My house shoes are offered in whole European sizes 40-46 in a D width (U.S. 7 1/2 to 12 1/2). Choose from ever so slightly dandified black with maroon trim, brown with navy blue and bottle green with black.
I hope to see you on the store.
Friday, March 11, 2011
I like to wear vests for walking or riding outdoors in warmer weather, and that seems timely with warm weather about to appear. Now, by vests in this context I don't mean a conventional waistcoat or a sleeveless piece of knitwear to wear under a jacket, nice as those are, but something sleeveless worn as outerwear. Give me a quilted nylon shell for protection against the wind (sport is probably the only time a man should be seen in man-made materials), a banded collar, a couple of pockets and a light cotton lining to trap some air to keep my torso warm. I'll wear it over a polo in combination with cotton drill trousers or a pair of Ghurka shorts and task-appropriate footwear.
Vests are ideal for golf or shooting as unlike a jacket they do not constrict movement.. Further, they are light enough to fold and stick out of the way if the heat of the day appears. Probably for these reasons the things are sold in every pro shop and sporitng goods store, although emergencies aside those do not always carry the best examples. The better versions are made by people like Barbour in Britain (though like so many things these days Barbour's vests are not necessarily made in Britain) and Husky and Valstar in Italy (despite its place in the pantheon of things worn by members of the British Royal Family, the Husky brand is owned by an Italian firm).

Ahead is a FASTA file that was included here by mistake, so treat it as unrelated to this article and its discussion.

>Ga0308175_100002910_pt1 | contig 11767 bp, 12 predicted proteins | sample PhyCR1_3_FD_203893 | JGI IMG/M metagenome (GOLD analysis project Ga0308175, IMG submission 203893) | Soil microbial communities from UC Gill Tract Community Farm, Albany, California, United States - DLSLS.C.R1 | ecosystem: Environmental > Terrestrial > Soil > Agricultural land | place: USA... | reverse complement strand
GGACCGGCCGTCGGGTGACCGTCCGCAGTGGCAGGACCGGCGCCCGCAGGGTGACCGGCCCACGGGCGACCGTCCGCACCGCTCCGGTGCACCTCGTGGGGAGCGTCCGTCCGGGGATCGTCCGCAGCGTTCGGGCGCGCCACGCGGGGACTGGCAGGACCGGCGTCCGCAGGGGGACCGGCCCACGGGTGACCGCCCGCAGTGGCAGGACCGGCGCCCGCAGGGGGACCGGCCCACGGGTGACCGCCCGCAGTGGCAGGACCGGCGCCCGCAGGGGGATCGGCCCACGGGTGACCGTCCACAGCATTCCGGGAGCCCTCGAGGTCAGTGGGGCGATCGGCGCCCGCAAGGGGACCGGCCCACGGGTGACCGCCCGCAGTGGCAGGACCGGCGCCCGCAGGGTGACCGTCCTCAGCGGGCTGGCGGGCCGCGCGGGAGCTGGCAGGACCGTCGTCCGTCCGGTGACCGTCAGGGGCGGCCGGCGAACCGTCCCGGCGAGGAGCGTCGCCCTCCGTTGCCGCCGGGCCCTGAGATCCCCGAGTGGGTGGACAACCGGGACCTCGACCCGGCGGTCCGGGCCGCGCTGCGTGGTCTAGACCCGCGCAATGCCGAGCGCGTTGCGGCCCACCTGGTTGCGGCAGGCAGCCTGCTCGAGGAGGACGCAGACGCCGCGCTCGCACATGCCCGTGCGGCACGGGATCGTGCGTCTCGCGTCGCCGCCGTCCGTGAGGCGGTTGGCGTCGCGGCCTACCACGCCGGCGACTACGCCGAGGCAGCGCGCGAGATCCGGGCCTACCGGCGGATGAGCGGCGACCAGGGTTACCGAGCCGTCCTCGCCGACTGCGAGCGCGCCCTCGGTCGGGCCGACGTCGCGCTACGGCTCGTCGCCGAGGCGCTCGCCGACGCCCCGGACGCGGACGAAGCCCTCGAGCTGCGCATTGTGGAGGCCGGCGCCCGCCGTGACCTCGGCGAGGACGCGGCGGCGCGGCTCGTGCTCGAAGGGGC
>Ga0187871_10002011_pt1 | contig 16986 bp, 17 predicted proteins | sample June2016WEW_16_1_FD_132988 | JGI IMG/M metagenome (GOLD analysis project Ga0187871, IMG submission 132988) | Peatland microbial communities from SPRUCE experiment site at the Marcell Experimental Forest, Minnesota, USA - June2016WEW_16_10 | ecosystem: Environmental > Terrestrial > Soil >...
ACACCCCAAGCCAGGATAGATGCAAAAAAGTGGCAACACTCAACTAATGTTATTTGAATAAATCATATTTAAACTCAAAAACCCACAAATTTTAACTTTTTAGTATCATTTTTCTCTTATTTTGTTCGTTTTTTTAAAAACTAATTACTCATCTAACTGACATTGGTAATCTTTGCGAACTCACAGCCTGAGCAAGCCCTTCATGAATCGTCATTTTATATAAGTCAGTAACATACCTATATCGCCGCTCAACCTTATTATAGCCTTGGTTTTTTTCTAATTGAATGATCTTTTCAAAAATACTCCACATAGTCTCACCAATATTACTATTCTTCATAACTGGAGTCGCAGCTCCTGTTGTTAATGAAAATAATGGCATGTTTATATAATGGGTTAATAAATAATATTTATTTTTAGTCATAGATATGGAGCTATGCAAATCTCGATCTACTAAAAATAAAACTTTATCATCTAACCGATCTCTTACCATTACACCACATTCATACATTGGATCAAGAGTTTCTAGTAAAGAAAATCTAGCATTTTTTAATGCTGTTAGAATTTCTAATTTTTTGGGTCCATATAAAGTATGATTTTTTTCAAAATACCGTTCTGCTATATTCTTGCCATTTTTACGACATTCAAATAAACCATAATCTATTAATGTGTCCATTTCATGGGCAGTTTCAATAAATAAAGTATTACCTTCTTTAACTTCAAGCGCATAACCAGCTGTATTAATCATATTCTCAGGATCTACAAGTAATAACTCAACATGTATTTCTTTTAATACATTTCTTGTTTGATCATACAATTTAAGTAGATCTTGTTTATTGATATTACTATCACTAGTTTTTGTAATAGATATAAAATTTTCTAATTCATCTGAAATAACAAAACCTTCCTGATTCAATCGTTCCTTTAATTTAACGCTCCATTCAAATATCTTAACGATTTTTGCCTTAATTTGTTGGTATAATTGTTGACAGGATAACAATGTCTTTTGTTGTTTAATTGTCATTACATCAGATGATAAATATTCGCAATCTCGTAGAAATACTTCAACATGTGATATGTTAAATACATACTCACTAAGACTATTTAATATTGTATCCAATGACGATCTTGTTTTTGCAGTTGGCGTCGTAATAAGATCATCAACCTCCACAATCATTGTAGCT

Vests undoubtedly come in all the colors of the rainbow but the nicest ones for sunny weather in my opinion blend into the landscape. That means the same not-so-dark-as-navy blue as a warm weather blazer, shades of olive, and soft yellows like the one in the photo.Without logos of course, or the name of one's club. After all, you already know you are a member.
Thursday, March 10, 2011
Speaking of the photo, a lined threefold necktie from E&G Cappelli is worn with a vintage cashmere pocket square, a butcher blue on white striped shirt and a herringbone patterned Shetland jacket with a blue overstripe. Below the waist, dark gray flannel trousers and burgundy monkstraps.
Wednesday, March 9, 2011
One of the unsung technical improvements made to menswear has been the improvement in over the calf socks and the subsequent near-disappearance of sock suspenders. Over the calf hose became widely available in the second half of the twentieth century but the early models did not dependably remain over the calf which rather defeated the purpose. That left most men wearing socks that ended around the bottom of the calf and those had to be kept up with suspenders. And, trust me, the sight of a man in his boxer shorts and socks with suspenders ended more than one romantic evening prematurely.
Fortunately, the geniuses who knit high quality hose have figured out how to properly tension socks above the calf to keep them up without elastic assistance. That means that today the only reason to wear socks of any length longer than anklet but shorter than over the calf is for athletic pursuits where a man will be on his feet all the time. He can safely dispense with suspenders then as there will be no opportunity to sit with his legs crossed and so display a bit of forbidden skin, and the shorter sock wears a little cooler for hours of walking around.